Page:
It is our aid to Pakistan which is probably the most iniquitous and which warrants the close attention of Julie Bishop’s death stare. In 2016-17 Australia gave Pakistan $50.7 million as “official development assistance”, and in 2017-18 it was $47.1 million. Pakistan is noted for its double-dealing with the Taliban. It should also be remembered that Osama bin Laden and his family remained safely hidden in Abbottabad in Pakistan, a few miles from Pakistan’s large military academy. The Pakistani doctor who identified Osama bin Laden and his family via blood tests connected to a vaccination program, and thus enabled U.S. forces to “take him out”, still languishes in a Pakistan jail. Surely the US could insist, as a condition of any U.S. aid, that this decent man be allowed safe travel to the U.S.? He will never be safe in Pakistan. If released from prison he would be in constant peril from the latest excitable street mob who are more than sympathetic to the Taliban and the legacy of bin Laden.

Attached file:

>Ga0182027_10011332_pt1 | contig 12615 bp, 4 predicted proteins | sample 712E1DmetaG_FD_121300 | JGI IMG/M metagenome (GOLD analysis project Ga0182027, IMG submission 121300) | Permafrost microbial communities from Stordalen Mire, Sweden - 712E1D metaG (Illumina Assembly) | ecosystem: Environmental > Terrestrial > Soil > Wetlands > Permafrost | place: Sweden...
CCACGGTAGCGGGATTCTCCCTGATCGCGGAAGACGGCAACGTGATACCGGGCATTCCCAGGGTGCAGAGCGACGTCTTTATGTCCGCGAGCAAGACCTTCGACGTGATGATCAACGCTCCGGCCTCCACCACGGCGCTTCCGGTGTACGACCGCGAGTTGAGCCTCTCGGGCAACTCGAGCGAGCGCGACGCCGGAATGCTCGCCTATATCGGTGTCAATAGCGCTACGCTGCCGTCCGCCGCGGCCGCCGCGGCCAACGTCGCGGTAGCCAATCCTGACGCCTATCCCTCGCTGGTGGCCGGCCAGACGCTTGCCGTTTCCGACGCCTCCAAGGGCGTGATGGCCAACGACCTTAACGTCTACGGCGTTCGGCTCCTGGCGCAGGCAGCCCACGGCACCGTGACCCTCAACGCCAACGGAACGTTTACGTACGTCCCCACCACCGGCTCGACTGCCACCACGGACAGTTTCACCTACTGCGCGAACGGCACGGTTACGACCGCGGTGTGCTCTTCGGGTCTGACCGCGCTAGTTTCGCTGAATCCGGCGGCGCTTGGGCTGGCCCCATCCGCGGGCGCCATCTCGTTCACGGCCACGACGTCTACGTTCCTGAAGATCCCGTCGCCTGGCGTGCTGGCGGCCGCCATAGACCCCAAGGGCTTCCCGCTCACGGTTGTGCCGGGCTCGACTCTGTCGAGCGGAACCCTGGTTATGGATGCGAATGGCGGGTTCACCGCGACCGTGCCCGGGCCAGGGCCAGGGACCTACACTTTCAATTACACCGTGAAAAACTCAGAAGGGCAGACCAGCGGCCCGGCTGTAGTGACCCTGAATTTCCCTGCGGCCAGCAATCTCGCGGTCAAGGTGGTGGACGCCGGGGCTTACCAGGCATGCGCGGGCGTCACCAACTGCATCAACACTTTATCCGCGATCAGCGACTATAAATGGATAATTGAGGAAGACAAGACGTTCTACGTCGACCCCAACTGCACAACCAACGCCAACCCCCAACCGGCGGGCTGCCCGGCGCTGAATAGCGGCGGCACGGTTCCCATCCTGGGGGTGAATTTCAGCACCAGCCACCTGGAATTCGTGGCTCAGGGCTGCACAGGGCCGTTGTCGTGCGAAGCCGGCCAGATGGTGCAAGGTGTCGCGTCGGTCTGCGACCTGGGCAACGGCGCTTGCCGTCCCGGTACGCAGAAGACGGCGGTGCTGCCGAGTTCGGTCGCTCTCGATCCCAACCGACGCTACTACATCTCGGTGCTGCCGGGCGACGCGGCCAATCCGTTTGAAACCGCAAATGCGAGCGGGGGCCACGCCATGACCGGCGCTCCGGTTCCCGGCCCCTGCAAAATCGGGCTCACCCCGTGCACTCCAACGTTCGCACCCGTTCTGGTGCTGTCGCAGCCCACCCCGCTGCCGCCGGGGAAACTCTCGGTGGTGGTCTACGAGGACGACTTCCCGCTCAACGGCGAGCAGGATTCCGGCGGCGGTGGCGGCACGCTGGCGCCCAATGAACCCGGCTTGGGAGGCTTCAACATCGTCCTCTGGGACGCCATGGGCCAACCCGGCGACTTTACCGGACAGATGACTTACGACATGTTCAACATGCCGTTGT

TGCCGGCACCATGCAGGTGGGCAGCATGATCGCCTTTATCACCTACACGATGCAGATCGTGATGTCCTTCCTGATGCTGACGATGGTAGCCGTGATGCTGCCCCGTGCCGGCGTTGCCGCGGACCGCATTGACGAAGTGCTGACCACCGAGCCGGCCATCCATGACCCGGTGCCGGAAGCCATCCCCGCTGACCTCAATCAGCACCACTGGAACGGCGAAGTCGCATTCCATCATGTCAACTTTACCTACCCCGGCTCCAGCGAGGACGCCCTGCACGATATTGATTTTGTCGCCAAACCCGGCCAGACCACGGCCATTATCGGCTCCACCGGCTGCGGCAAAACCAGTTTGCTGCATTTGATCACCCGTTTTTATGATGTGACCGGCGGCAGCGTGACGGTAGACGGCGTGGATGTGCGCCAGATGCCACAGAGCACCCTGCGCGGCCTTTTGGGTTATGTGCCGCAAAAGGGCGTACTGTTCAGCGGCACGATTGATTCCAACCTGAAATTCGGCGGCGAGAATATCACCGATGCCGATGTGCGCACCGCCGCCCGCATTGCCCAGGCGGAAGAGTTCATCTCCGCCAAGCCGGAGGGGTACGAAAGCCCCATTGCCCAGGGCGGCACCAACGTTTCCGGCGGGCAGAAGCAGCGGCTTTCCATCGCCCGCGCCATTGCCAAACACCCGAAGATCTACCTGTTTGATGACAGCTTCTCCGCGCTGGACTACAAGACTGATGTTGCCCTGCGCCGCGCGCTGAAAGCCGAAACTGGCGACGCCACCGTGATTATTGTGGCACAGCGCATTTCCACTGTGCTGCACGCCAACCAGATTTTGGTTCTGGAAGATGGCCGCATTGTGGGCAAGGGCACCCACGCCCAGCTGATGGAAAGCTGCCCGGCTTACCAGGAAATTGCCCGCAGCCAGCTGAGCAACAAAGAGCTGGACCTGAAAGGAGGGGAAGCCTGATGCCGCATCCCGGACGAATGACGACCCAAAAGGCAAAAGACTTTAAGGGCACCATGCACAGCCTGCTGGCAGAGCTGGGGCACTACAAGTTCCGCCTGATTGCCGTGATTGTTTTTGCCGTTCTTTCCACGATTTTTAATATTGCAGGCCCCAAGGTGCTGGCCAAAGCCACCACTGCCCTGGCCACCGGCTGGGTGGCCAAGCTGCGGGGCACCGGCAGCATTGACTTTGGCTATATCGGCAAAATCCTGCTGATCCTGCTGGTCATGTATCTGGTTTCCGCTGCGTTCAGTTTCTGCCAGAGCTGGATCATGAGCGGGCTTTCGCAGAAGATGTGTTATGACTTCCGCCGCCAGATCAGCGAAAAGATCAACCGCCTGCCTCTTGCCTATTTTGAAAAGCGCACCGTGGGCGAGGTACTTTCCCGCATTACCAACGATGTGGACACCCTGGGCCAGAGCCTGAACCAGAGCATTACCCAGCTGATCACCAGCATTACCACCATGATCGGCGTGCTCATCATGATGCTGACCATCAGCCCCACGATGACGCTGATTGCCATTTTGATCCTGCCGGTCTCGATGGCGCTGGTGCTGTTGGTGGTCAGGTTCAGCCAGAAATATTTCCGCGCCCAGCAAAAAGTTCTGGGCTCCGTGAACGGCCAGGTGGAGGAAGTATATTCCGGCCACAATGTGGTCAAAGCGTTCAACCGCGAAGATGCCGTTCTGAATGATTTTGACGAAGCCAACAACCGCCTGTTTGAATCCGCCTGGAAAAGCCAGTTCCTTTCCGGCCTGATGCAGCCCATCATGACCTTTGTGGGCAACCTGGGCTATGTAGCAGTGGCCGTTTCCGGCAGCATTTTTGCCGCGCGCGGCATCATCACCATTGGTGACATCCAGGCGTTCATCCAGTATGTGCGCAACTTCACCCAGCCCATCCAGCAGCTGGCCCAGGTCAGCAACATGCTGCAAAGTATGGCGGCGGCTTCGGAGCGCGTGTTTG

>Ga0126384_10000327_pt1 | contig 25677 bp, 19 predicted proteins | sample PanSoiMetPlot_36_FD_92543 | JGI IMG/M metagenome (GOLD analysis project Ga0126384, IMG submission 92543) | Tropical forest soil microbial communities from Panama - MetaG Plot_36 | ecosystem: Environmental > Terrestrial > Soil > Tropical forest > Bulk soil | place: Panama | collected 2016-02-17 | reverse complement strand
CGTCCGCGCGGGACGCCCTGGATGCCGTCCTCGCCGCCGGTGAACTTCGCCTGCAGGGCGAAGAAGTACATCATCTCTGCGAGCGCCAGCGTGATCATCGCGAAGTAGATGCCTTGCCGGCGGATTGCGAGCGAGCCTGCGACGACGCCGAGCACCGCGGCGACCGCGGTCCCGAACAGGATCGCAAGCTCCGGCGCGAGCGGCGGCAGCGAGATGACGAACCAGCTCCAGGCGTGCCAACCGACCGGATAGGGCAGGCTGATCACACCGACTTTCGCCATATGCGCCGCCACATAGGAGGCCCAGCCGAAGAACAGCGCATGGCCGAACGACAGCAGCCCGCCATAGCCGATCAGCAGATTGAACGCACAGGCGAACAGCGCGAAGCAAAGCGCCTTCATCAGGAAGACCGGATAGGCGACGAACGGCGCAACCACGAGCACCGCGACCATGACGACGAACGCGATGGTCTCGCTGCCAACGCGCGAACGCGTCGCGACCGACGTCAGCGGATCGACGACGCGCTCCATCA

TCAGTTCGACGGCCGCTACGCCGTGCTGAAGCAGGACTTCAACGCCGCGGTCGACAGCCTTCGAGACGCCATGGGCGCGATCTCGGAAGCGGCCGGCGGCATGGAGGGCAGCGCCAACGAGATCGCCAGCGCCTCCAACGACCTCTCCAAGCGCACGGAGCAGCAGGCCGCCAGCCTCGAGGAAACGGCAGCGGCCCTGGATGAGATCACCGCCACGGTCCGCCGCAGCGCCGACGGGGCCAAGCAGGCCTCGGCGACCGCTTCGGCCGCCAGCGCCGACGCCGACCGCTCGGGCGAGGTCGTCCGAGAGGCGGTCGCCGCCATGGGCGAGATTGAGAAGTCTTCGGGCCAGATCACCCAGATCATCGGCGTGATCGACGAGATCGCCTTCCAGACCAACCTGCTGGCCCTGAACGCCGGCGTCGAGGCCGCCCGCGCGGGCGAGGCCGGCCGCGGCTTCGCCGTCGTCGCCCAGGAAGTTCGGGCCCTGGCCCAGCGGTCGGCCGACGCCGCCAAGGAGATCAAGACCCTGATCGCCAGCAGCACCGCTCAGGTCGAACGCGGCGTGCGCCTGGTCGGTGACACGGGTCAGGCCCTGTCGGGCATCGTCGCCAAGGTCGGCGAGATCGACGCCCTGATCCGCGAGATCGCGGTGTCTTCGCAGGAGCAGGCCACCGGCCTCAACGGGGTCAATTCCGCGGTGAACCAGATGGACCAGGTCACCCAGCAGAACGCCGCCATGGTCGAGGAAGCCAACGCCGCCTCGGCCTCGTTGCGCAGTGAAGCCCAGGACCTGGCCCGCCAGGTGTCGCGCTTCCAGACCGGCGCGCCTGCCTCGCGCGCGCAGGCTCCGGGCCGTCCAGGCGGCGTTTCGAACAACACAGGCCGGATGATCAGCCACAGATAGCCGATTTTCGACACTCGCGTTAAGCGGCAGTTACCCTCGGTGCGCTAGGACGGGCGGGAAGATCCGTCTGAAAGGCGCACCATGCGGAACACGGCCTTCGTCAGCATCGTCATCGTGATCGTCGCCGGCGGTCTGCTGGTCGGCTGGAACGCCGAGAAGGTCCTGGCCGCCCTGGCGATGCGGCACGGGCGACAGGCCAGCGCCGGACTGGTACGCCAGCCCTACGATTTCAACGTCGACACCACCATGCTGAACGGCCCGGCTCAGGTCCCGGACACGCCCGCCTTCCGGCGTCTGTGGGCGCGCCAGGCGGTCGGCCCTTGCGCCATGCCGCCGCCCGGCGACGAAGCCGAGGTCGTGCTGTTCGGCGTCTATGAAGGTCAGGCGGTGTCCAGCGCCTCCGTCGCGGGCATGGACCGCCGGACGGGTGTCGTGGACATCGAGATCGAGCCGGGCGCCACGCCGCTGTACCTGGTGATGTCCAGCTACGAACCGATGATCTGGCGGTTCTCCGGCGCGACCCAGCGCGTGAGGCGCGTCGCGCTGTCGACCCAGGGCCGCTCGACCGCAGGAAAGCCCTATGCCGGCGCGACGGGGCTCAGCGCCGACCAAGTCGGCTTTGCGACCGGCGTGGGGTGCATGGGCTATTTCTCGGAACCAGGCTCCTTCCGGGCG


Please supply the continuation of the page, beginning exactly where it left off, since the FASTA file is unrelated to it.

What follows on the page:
Besides its sympathies with the Taliban, it is Pakistan’s atrocious treatment of its minorities, particularly Christians, which warrants the cutting of all aid. Rahat John Austin writing for New York’s Gatestone Institute (January 28, 2018) describes living in Pakistan as a hell for non-Muslims:

“In Pakistan, Muslims burn the homes of non-Muslims, burn their places of worship, burn their holy books, even burn their women and children alive – and there is no law or punishment to prevent this criminal behaviour or to make non-Muslims safe.